The nominations for the 84th Annual Academy Awards were announced yesterday. And they were… shall we say… uninspired. Several of the year’s best films were ignored outright, while the movies and performances that played to Oscar sentiments were rewarded with nominations, regardless of originality or creativity. Here are 12 observations, or reactions if you will, to the movies that will compete at this year’s Academy Awards.
- Hugo gets 11 Oscar nominations.
I have rarely felt as out of touch with both critics and regular moviegoers as I do with Hugo, a movie that has earned heaps of praise for reasons I still can’t fathom. I’ve considered watching the Martin Scorsese movie again to see if I was just in a bad mood the first time around, but the thought of re-watching a film I found to be dreadfully boring and inconsistently written (the movie was also nominated for Best Adapted Screenplay, which boggles my mind) is not at all appealing. I know I’m in the minority, but I dread the very possible scenario that the movie wins Best Picture.
- The Artist deserves, and may receive, the glory.
The Artist was not my top-ranked movie of 2011. However, it was #4 on my top ten movies of 2011 list, and is the highest-ranked movie on the list that received any kind of real recognition from the Academy. Accordingly, it deserves to take home the gold. I suspect time may look back on The Artist as a gimmick film, and it is a gimmick film, but it is also daring in many ways (a silent film? Really?). It is also a movie that Oscar voters love, a feel-good film that has comedy, drama and romance presented in a way that immediately stands apart from the rest.
- The Best Picture category resorts to defaults and snubs some better movies. No surprise.
Some of the films chosen to compete for Best Picture are very deserving, but some are not, at least when considering what was left on the cutting room floor. I’m not surprised that my top three films – Drive, Shame and Martha Marcy May Marlene - were not nominated for Oscars, even though they are much more interesting and dynamic than most of the movies chosen. I’m not surprised that movies like War Horse, which is far from Spielberg’s best, and Extremely Loud & Incredibly Close, which has received mixed reviews at best, were nominated, because these were both films that were pretty much designed to jerk off Oscar voters. That doesn’t mean I should respect their choices, which are extremely safe and generally uninspiring.
- Woody Allen doesn’t deserve Best Director. Steve McQueen does.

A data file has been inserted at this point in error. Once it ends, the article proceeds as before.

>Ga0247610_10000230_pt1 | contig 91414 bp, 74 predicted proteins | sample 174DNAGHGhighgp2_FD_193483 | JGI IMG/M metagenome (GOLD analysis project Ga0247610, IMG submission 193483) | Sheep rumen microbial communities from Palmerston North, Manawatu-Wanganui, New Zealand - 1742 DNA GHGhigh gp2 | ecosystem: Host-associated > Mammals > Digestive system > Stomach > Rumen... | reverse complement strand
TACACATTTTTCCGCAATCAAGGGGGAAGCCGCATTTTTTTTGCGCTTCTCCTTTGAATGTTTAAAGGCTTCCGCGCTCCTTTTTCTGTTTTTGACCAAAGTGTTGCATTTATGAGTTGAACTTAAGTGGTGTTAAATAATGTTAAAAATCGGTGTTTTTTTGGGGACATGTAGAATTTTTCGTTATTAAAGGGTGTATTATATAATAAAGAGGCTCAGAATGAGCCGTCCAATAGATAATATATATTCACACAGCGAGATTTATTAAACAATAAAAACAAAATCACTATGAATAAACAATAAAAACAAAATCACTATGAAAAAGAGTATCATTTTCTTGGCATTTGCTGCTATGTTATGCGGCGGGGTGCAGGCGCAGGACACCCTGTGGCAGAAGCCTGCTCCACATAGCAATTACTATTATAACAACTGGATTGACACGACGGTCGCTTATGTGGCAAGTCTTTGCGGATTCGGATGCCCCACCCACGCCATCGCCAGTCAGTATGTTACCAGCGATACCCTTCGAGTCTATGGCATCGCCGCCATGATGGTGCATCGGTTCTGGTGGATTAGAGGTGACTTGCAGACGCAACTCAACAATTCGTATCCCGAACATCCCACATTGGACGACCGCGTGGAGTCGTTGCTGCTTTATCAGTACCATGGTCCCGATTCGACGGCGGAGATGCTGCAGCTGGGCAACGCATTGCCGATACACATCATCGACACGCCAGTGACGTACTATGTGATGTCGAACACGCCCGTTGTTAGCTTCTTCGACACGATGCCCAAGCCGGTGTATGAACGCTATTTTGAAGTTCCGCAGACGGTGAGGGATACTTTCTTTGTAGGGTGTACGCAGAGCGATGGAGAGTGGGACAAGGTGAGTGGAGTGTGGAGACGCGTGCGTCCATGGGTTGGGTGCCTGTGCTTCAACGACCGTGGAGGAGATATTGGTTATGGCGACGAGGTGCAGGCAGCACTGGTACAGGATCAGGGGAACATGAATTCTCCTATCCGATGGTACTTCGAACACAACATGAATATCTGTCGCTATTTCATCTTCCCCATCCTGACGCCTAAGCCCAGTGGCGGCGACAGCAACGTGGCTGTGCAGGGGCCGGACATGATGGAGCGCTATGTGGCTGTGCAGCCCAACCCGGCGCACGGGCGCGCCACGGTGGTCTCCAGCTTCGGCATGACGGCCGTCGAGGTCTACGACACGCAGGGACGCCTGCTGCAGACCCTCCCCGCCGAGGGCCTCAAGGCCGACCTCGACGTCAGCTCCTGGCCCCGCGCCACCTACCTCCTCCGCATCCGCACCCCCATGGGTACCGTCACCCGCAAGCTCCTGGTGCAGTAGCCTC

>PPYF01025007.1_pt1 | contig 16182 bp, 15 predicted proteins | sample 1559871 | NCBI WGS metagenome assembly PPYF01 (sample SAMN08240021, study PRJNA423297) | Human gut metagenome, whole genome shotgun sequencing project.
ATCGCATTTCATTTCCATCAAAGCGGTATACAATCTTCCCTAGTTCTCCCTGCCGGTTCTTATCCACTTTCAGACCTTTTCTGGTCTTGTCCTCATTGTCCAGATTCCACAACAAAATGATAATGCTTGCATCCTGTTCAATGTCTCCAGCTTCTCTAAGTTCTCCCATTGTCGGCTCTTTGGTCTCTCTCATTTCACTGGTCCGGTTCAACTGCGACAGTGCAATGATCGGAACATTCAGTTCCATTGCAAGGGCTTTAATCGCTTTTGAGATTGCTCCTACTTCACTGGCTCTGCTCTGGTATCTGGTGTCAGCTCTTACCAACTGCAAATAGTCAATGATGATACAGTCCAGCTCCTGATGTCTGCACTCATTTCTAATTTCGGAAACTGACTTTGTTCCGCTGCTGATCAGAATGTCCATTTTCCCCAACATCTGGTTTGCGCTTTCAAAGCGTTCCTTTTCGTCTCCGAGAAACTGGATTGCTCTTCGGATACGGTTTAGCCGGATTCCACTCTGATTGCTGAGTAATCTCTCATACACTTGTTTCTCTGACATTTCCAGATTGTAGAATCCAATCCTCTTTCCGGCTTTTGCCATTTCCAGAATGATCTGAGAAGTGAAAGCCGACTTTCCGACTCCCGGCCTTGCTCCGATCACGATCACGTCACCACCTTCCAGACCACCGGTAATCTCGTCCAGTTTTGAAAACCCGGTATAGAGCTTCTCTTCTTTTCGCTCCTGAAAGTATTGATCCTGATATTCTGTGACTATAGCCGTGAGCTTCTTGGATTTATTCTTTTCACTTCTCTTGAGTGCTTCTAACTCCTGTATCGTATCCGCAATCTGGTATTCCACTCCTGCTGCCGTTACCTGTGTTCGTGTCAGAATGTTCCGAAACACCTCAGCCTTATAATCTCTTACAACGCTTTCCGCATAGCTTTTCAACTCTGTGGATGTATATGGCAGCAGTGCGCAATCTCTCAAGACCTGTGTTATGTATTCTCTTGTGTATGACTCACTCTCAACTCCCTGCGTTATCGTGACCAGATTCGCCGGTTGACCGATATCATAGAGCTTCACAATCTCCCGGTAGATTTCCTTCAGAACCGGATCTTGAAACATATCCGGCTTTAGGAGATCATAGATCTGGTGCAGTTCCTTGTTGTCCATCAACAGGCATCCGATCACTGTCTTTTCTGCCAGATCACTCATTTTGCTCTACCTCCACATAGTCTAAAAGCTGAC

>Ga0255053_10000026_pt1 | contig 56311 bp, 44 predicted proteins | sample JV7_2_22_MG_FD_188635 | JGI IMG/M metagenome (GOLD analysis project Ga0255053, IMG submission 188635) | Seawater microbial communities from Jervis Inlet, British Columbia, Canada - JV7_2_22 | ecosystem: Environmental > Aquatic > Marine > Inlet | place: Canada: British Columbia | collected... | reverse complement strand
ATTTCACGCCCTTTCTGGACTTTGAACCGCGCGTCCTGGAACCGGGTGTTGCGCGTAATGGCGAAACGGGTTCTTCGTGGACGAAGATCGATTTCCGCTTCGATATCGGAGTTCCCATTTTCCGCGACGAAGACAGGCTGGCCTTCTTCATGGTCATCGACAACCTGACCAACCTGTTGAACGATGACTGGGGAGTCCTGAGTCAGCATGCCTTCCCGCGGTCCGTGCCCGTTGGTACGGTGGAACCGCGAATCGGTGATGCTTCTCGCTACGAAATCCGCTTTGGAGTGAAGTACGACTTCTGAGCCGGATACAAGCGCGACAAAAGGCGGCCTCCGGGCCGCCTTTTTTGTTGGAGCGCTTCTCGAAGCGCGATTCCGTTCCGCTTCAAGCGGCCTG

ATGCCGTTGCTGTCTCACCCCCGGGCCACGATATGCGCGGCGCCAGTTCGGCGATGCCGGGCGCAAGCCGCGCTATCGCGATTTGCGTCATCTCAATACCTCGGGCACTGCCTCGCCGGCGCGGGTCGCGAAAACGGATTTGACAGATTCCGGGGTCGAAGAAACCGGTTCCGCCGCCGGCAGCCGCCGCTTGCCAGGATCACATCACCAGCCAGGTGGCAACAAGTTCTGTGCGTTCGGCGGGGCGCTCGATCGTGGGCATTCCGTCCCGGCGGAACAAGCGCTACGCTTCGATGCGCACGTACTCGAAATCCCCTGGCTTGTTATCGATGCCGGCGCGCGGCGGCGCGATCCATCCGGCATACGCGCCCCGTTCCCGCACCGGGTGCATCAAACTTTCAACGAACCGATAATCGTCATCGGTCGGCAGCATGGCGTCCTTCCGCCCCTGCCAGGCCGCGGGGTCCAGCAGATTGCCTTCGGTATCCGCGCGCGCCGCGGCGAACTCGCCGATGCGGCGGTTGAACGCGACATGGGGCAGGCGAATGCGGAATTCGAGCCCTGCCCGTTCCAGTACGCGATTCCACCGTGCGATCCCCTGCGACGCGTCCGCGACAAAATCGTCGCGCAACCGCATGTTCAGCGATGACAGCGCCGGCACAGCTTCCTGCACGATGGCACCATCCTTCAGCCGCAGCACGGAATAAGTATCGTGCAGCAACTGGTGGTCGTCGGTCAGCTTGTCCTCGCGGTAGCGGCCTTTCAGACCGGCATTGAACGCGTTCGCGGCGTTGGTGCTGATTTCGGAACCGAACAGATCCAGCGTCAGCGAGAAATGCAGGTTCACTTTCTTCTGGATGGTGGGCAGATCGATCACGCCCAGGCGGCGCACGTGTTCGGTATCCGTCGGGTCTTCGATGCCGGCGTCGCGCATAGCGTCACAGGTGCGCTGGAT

Did you see Midnight in Paris? Lots of people loved it. But did anyone walk away from that movie talking about how awesome the direction was? No! It looks like every other damned Woody Allen movie from the last eight decades. There’s nothing wrong with that, but nothing about Midnight in Paris should have compelled voters to give Allen a nomination for it. Sadly, the two best directors of the year, Steve McQueen (Shame) and Nicolas Winding Refn (Drive) were left out in the cold. Let’s also not forget David Fincher, who delivered the goods with the remake of The Girl with the Dragon Tattoo.
- The best actor of 2011 wasn’t nominated
Michael Fassbender (Shame) was better than any of the men nominated for Best Actor in a Leading Role, but was denied recognition. For that matter, Michael Shannon (Take Shelter) was also excellent.
- Rooney Mara gets a much-deserved nomination
She won’t win, but Mara was simply awesome as Lisbeth Salander in The Girl with the Dragon Tattoo. The rest of the choices were bread-and-butter Oscar choices.
- Albert Brooks is no where to be found
Best Supporting Actor is the one category where Drive really had a shot at winning. That is, of course, until nominations were announced and Albert Brooks was absent from the list. Jonah Hill was very good, but better than Albert Brooks?
- Four of the five actresses nominated for Best Supporting Actress were from lighthearted movies.
- An interesting mix for Best Animated Feature, and no Pixar
Cars 2 was a critical and box office disappointment, a rarity for Disney-Pixar. I was worried the Academy would nominate the deficient movie anyway, as I figured any Pixar movie came pre-selected on the ballots. Thankfully, that wasn’t the case. While it’s a shame that the entertaining Adventures of Tintin wasn’t nominated, it’s good to see a couple unknown quantities on the list. Of the five nominated films, I’ve only seen Rango, and it better win: it was one of the best animated movies I’ve seen in years.
- What happened in the Best Original Song category?
Apparently the Academy’s revised algorithms for selecting nominations resulted in only two songs being selected. At least that cuts out about 15 minutes of the Oscar telecast. Then again, that also means there will be no breaks to save us from the awful jokes the inept Oscar writers will force upon host Billy Crystal.
- The Academy nailed the Best Visual Effects category
Hugo aside, the other four movies nominated in this category had awesome special effects. I am going to predict Rise of the Planet of the Apes as a very indirect nod to Andy Serkis’ performance as Caesar the chimp, but this one is completely up in the air.
- This is one of the sorriest groups of movies in a long time
The real groundbreaking movies were denied meaningful Oscar nominations, and there weren’t many of those to begin with. 2011 was just a bad year for movies, and the films nominated reflect that statement. Aside from the return of Billy Crystal, this could be one of the dullest Academy Awards in recent memory.